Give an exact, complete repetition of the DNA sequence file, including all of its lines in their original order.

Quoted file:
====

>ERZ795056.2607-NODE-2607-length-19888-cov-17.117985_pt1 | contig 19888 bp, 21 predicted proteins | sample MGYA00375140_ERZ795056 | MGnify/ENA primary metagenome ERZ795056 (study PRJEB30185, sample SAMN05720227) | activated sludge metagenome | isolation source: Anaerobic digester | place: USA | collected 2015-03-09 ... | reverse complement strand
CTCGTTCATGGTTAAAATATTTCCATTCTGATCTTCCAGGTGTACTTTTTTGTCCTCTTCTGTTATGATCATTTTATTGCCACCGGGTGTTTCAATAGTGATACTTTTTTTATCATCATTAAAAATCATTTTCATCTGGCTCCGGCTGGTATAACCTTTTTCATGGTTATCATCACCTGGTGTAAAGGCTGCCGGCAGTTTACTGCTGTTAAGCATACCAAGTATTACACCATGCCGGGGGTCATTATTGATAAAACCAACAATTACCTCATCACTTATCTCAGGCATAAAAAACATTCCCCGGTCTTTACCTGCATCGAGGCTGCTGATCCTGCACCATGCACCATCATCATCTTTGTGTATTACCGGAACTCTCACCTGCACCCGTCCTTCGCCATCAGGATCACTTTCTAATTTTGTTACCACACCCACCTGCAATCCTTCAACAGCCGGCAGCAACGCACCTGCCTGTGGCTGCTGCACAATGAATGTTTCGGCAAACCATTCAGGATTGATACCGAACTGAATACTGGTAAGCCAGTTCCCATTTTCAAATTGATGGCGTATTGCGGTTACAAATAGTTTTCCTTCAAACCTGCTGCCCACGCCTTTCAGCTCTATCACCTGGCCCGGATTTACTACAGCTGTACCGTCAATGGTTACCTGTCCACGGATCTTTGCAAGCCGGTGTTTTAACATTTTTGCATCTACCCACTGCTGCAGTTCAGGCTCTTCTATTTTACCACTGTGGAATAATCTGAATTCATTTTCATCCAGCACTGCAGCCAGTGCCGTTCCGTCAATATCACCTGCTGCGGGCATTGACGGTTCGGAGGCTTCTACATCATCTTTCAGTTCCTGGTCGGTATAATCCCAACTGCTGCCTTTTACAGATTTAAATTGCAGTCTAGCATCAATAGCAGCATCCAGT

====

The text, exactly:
>ERZ795056.2607-NODE-2607-length-19888-cov-17.117985_pt1 | contig 19888 bp, 21 predicted proteins | sample MGYA00375140_ERZ795056 | MGnify/ENA primary metagenome ERZ795056 (study PRJEB30185, sample SAMN05720227) | activated sludge metagenome | isolation source: Anaerobic digester | place: USA | collected 2015-03-09 ... | reverse complement strand
CTCGTTCATGGTTAAAATATTTCCATTCTGATCTTCCAGGTGTACTTTTTTGTCCTCTTCTGTTATGATCATTTTATTGCCACCGGGTGTTTCAATAGTGATACTTTTTTTATCATCATTAAAAATCATTTTCATCTGGCTCCGGCTGGTATAACCTTTTTCATGGTTATCATCACCTGGTGTAAAGGCTGCCGGCAGTTTACTGCTGTTAAGCATACCAAGTATTACACCATGCCGGGGGTCATTATTGATAAAACCAACAATTACCTCATCACTTATCTCAGGCATAAAAAACATTCCCCGGTCTTTACCTGCATCGAGGCTGCTGATCCTGCACCATGCACCATCATCATCTTTGTGTATTACCGGAACTCTCACCTGCACCCGTCCTTCGCCATCAGGATCACTTTCTAATTTTGTTACCACACCCACCTGCAATCCTTCAACAGCCGGCAGCAACGCACCTGCCTGTGGCTGCTGCACAATGAATGTTTCGGCAAACCATTCAGGATTGATACCGAACTGAATACTGGTAAGCCAGTTCCCATTTTCAAATTGATGGCGTATTGCGGTTACAAATAGTTTTCCTTCAAACCTGCTGCCCACGCCTTTCAGCTCTATCACCTGGCCCGGATTTACTACAGCTGTACCGTCAATGGTTACCTGTCCACGGATCTTTGCAAGCCGGTGTTTTAACATTTTTGCATCTACCCACTGCTGCAGTTCAGGCTCTTCTATTTTACCACTGTGGAATAATCTGAATTCATTTTCATCCAGCACTGCAGCCAGTGCCGTTCCGTCAATATCACCTGCTGCGGGCATTGACGGTTCGGAGGCTTCTACATCATCTTTCAGTTCCTGGTCGGTATAATCCCAACTGCTGCCTTTTACAGATTTAAATTGCAGTCTAGCATCAATAGCAGCATCCAGT